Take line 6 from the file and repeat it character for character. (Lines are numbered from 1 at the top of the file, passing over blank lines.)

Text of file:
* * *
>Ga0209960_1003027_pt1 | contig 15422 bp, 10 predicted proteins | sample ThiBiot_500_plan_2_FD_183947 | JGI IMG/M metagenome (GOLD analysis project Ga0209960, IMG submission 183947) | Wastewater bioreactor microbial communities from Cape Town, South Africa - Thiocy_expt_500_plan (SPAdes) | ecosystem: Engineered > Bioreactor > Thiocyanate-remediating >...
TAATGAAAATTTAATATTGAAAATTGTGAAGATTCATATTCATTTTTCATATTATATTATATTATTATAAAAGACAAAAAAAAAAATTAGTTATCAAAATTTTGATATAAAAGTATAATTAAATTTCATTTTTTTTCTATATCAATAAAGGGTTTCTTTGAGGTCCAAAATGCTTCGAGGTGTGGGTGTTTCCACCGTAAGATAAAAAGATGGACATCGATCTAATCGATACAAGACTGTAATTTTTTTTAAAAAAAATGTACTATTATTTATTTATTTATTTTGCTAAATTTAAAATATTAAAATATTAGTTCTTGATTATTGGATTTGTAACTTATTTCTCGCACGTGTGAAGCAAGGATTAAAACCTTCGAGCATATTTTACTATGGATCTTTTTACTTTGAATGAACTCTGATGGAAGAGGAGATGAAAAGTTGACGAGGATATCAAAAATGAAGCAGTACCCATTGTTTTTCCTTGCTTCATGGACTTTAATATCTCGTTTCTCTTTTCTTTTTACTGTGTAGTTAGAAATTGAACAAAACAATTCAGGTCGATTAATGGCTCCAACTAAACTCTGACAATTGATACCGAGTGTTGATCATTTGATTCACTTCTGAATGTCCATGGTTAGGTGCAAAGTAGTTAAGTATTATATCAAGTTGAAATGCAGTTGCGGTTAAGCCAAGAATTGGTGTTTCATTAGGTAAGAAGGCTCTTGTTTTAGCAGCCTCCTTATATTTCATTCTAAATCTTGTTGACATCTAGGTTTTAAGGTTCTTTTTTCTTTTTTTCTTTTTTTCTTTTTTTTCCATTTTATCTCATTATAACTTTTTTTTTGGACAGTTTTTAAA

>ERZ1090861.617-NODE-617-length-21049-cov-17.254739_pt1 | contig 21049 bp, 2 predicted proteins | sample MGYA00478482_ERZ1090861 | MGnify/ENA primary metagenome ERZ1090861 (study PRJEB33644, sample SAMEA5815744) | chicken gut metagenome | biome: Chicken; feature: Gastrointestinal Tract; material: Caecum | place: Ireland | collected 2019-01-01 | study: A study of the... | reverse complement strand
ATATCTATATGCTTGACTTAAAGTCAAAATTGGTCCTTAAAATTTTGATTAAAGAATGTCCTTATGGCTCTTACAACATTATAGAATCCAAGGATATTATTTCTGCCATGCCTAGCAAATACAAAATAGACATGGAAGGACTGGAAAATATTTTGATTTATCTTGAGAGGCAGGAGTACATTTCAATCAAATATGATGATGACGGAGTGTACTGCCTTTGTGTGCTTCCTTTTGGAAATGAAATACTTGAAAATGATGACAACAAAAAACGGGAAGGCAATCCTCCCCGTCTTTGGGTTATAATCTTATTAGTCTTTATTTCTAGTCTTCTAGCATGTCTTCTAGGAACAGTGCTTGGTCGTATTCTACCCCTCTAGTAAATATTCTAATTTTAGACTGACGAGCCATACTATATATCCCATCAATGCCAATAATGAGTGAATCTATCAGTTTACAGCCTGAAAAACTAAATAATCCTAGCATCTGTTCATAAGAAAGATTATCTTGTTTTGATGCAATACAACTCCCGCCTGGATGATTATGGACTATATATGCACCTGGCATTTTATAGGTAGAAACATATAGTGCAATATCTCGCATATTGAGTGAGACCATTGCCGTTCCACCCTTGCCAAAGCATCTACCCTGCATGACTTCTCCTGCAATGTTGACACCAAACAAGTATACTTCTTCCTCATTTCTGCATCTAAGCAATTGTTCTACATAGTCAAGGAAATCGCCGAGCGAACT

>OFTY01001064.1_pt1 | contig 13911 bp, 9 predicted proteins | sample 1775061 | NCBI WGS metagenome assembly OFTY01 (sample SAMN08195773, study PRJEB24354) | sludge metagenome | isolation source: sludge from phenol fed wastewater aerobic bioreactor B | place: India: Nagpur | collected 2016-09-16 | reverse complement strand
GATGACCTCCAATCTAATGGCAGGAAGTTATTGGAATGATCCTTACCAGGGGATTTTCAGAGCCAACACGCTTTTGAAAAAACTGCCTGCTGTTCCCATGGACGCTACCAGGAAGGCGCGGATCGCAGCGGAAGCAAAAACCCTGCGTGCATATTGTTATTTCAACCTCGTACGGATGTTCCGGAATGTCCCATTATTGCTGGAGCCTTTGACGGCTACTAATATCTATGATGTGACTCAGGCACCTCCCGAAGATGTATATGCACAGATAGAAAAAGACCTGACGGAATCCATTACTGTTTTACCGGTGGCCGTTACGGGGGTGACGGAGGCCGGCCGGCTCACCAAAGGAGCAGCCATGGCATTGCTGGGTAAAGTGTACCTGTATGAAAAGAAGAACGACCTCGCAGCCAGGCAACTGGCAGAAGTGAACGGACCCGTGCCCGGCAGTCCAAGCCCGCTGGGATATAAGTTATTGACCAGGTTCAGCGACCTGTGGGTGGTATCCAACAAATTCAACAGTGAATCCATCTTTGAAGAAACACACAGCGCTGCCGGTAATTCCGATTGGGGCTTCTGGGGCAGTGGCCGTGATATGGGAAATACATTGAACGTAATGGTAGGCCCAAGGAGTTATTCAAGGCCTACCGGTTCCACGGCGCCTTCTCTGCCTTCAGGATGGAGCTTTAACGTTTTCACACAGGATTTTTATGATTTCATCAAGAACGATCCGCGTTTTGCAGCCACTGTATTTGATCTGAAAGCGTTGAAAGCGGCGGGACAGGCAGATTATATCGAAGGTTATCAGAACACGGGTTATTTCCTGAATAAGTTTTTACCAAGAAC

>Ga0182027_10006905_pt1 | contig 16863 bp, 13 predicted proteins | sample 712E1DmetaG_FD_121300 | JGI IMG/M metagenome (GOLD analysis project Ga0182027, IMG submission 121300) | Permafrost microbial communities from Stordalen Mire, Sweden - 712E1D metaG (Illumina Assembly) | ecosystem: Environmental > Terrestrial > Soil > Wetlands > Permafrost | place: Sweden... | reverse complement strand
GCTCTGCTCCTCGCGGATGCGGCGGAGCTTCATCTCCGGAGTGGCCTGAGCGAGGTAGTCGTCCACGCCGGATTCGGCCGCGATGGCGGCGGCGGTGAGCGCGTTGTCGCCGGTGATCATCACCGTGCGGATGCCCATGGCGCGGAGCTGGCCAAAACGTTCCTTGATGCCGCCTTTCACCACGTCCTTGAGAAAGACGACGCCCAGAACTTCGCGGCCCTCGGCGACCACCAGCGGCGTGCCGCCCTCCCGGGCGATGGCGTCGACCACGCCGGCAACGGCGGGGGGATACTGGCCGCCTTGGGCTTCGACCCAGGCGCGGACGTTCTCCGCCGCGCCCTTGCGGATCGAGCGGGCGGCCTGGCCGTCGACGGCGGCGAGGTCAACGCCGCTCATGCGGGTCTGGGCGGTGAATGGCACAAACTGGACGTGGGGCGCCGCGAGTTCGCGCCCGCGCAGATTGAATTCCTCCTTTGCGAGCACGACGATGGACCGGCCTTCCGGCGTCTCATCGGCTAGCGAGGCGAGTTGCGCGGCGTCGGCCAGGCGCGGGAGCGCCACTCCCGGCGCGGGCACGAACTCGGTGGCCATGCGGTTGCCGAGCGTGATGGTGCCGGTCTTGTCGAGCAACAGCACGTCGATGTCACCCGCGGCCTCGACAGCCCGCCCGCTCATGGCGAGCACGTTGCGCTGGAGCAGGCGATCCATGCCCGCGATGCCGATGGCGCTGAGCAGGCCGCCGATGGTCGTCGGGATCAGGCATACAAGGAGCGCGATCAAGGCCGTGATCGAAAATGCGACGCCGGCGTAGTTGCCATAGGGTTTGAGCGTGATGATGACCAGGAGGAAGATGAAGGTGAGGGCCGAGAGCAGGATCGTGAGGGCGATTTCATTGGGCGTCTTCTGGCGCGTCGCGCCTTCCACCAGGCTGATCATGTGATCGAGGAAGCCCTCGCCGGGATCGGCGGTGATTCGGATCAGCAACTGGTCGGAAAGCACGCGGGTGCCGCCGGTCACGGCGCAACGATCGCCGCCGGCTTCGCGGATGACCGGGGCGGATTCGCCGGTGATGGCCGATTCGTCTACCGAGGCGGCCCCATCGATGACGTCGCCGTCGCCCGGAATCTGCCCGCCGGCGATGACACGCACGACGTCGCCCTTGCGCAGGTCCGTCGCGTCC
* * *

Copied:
GATGACCTCCAATCTAATGGCAGGAAGTTATTGGAATGATCCTTACCAGGGGATTTTCAGAGCCAACACGCTTTTGAAAAAACTGCCTGCTGTTCCCATGGACGCTACCAGGAAGGCGCGGATCGCAGCGGAAGCAAAAACCCTGCGTGCATATTGTTATTTCAACCTCGTACGGATGTTCCGGAATGTCCCATTATTGCTGGAGCCTTTGACGGCTACTAATATCTATGATGTGACTCAGGCACCTCCCGAAGATGTATATGCACAGATAGAAAAAGACCTGACGGAATCCATTACTGTTTTACCGGTGGCCGTTACGGGGGTGACGGAGGCCGGCCGGCTCACCAAAGGAGCAGCCATGGCATTGCTGGGTAAAGTGTACCTGTATGAAAAGAAGAACGACCTCGCAGCCAGGCAACTGGCAGAAGTGAACGGACCCGTGCCCGGCAGTCCAAGCCCGCTGGGATATAAGTTATTGACCAGGTTCAGCGACCTGTGGGTGGTATCCAACAAATTCAACAGTGAATCCATCTTTGAAGAAACACACAGCGCTGCCGGTAATTCCGATTGGGGCTTCTGGGGCAGTGGCCGTGATATGGGAAATACATTGAACGTAATGGTAGGCCCAAGGAGTTATTCAAGGCCTACCGGTTCCACGGCGCCTTCTCTGCCTTCAGGATGGAGCTTTAACGTTTTCACACAGGATTTTTATGATTTCATCAAGAACGATCCGCGTTTTGCAGCCACTGTATTTGATCTGAAAGCGTTGAAAGCGGCGGGACAGGCAGATTATATCGAAGGTTATCAGAACACGGGTTATTTCCTGAATAAGTTTTTACCAAGAAC